(We’re excited to welcome Ryan Patrick as a contributing editor to The Daily Blur in 2013. He’s not only handsome but a mighty fine writer. You’re going to like him. A lot. You can check out his growing archive of posts here.)
Setting: Doctor’s Office
YOU: Doc, my stomach hurts.
DOC: Here. Put this on your head.
YOU: What is it?
DOC: A revolutionary new device to prevent migraines.
YOU: But my head doesn’t hurt. It’s my stomach.
DOC: Yes, but this is the latest technology. Look at all the flashing lights!
End of scene
Not as crazy as you might think.
Two weeks ago, I traveled to Nashville to speak at the DECA Tennessee conference. According to their website, “DECA prepares emerging leaders and entrepreneurs in marketing, finance, hospitality and management in high schools and colleges around the globe.” So, yeah, these are super smart kids. They’re going places.
While I was there, I agreed to judge a role-play competition. Six groups of two students were given a scenario with only thirty minutes to put their ideas together before presenting them to the “client” (me).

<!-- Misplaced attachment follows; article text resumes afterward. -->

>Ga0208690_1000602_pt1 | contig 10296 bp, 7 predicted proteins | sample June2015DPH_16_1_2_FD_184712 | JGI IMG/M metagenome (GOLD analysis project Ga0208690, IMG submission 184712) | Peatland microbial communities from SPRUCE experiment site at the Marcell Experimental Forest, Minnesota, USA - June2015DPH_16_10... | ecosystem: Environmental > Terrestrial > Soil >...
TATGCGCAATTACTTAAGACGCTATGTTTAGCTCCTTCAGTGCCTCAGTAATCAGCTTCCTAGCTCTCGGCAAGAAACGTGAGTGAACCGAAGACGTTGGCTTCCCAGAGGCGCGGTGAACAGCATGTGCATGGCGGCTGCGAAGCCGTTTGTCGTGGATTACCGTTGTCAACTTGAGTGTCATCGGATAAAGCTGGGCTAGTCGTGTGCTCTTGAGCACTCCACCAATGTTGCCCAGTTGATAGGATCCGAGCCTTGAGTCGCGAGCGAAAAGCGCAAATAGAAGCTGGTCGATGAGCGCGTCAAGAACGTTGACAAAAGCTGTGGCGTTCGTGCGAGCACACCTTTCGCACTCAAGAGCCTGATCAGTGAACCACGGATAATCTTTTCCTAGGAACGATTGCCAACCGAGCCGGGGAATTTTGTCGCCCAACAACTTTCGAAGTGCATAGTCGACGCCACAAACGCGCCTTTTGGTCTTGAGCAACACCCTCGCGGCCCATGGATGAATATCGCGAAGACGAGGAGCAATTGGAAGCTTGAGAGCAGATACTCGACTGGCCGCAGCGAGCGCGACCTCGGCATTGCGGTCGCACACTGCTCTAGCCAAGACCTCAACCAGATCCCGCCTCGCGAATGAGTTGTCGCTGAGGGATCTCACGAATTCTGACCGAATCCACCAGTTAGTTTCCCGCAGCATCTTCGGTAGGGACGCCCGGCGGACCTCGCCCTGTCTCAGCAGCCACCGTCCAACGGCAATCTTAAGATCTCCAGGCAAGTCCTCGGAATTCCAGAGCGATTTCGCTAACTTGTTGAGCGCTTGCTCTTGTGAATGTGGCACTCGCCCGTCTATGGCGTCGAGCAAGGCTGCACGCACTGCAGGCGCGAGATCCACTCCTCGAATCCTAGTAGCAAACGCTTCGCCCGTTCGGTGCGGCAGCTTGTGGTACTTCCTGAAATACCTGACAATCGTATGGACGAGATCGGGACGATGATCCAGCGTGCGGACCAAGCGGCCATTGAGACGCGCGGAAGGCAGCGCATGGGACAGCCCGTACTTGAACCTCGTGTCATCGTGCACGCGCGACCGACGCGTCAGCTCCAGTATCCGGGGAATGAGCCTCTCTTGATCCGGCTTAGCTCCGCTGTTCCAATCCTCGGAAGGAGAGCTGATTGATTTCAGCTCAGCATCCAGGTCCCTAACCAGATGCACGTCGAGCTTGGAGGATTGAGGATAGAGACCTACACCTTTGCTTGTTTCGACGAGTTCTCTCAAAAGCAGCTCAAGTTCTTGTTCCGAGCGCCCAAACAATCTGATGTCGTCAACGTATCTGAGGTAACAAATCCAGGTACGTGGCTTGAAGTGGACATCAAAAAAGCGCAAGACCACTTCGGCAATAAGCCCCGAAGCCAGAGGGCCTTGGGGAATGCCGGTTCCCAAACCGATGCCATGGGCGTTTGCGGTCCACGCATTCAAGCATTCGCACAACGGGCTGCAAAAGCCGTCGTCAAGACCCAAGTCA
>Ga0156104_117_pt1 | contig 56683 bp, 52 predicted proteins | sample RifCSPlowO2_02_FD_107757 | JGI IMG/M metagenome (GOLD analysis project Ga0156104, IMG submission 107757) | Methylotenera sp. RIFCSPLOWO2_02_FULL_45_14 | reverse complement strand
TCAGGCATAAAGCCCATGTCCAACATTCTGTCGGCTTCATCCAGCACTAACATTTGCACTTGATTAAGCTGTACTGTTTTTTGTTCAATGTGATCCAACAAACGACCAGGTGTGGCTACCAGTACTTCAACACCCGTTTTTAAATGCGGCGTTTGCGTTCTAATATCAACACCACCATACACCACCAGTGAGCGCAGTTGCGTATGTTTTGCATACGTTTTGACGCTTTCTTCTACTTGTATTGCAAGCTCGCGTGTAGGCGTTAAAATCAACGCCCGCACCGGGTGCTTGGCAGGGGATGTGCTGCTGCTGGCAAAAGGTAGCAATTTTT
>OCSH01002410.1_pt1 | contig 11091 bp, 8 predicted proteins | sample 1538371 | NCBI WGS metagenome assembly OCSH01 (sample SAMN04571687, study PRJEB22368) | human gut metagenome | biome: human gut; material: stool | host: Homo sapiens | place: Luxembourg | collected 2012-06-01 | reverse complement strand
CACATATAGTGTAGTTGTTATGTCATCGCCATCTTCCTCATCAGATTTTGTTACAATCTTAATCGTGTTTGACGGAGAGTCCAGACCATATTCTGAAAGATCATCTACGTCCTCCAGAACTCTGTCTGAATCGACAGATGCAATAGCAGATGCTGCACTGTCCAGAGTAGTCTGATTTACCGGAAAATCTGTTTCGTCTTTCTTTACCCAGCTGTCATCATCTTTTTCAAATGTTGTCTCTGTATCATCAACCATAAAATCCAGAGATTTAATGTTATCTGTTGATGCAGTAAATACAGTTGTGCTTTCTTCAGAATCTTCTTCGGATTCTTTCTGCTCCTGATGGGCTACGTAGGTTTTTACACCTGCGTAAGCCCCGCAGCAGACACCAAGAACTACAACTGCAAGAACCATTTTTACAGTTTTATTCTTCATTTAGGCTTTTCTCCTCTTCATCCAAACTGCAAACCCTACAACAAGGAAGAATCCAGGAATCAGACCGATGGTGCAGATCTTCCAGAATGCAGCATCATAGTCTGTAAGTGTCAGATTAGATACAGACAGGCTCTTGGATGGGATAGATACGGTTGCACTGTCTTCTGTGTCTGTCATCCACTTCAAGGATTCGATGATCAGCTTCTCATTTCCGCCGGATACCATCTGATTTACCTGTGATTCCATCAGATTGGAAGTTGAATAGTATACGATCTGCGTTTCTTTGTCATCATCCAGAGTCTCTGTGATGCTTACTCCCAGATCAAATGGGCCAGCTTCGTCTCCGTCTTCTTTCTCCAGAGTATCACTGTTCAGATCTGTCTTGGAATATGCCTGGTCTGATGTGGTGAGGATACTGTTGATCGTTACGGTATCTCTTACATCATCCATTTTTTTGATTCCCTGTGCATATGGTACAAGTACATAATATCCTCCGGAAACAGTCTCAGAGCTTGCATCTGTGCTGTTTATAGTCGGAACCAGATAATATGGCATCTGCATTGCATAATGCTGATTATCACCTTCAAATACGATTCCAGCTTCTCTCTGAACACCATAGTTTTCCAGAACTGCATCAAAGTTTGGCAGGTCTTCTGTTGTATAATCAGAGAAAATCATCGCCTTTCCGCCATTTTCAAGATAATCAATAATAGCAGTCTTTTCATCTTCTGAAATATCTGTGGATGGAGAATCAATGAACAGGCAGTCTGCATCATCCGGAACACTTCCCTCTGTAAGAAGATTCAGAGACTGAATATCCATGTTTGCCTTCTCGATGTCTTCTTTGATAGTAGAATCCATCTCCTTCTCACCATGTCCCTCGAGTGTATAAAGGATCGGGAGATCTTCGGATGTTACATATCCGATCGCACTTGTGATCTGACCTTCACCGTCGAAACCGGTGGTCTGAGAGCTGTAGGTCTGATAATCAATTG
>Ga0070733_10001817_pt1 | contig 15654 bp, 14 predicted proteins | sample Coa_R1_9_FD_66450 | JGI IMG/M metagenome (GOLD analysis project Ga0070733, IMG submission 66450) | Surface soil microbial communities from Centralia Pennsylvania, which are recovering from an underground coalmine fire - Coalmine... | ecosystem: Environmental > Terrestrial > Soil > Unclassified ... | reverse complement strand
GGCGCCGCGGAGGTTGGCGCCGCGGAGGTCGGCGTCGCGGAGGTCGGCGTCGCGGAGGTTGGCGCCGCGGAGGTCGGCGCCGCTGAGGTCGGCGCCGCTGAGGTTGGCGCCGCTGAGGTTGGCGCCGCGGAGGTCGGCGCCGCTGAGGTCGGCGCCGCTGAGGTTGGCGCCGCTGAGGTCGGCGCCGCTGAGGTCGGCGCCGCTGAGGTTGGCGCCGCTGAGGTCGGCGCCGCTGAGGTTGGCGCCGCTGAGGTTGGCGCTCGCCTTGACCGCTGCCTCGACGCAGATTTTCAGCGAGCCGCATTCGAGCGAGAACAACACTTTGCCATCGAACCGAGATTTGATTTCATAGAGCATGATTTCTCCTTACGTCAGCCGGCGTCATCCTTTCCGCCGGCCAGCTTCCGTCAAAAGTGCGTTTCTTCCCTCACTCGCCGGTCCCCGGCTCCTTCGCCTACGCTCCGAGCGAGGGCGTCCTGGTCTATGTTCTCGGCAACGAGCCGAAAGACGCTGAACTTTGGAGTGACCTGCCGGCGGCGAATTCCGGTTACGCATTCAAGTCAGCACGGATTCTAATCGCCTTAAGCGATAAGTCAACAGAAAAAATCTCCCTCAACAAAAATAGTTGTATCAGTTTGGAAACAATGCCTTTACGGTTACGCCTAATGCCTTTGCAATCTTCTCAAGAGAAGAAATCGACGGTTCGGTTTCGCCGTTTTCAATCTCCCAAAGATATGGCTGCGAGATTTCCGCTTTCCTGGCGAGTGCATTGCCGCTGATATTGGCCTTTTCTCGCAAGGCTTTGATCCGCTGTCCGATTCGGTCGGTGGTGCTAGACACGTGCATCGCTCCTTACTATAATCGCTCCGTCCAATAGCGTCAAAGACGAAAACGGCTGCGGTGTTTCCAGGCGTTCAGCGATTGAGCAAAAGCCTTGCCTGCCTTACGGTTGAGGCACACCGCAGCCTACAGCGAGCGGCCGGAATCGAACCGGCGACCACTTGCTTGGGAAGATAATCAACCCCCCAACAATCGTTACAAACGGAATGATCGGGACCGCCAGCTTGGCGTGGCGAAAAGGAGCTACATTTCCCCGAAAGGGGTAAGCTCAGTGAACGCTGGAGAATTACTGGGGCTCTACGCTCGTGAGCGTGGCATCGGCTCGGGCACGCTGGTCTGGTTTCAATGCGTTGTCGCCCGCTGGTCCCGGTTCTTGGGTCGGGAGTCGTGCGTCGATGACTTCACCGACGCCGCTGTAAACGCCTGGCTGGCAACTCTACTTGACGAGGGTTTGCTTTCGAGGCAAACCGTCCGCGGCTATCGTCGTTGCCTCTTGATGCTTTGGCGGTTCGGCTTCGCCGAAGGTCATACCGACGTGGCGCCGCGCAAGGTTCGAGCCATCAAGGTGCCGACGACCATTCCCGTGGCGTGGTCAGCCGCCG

I assumed the role of a marketing director for a chic boutique who was seeking guidance in the area of email newsletters. The students were instructed to counsel me in my efforts to increase the frequency of email newsletters without turning off our audience.
Simple instructions, right?
Four of the six teams didn’t even talk about email newsletters.
Instead, they talked about website design, social media, and mobile apps. Why? Because that’s what they love. In the world of web, Twitter, and iPhones, they’re the experts. And, not surprisingly, they were able to back up their ideas with impressive statistics.
But they didn’t answer my question.
In fact, of the two teams who DID talk about email newsletters, only one effectively tackled my problem.
These kids thought they were trying to help. Instead, they were showing off.
Are you doing the same thing?
Your customers have issues. They’re looking to you for answers.
Are you listening?
Are you drilling deep to uncover a solution to their problems?
Are you answering the questions they’re asking?
Are you scratching their itch?
Are you proving that you are, indeed, the expert in your field?
Or are you just showing off?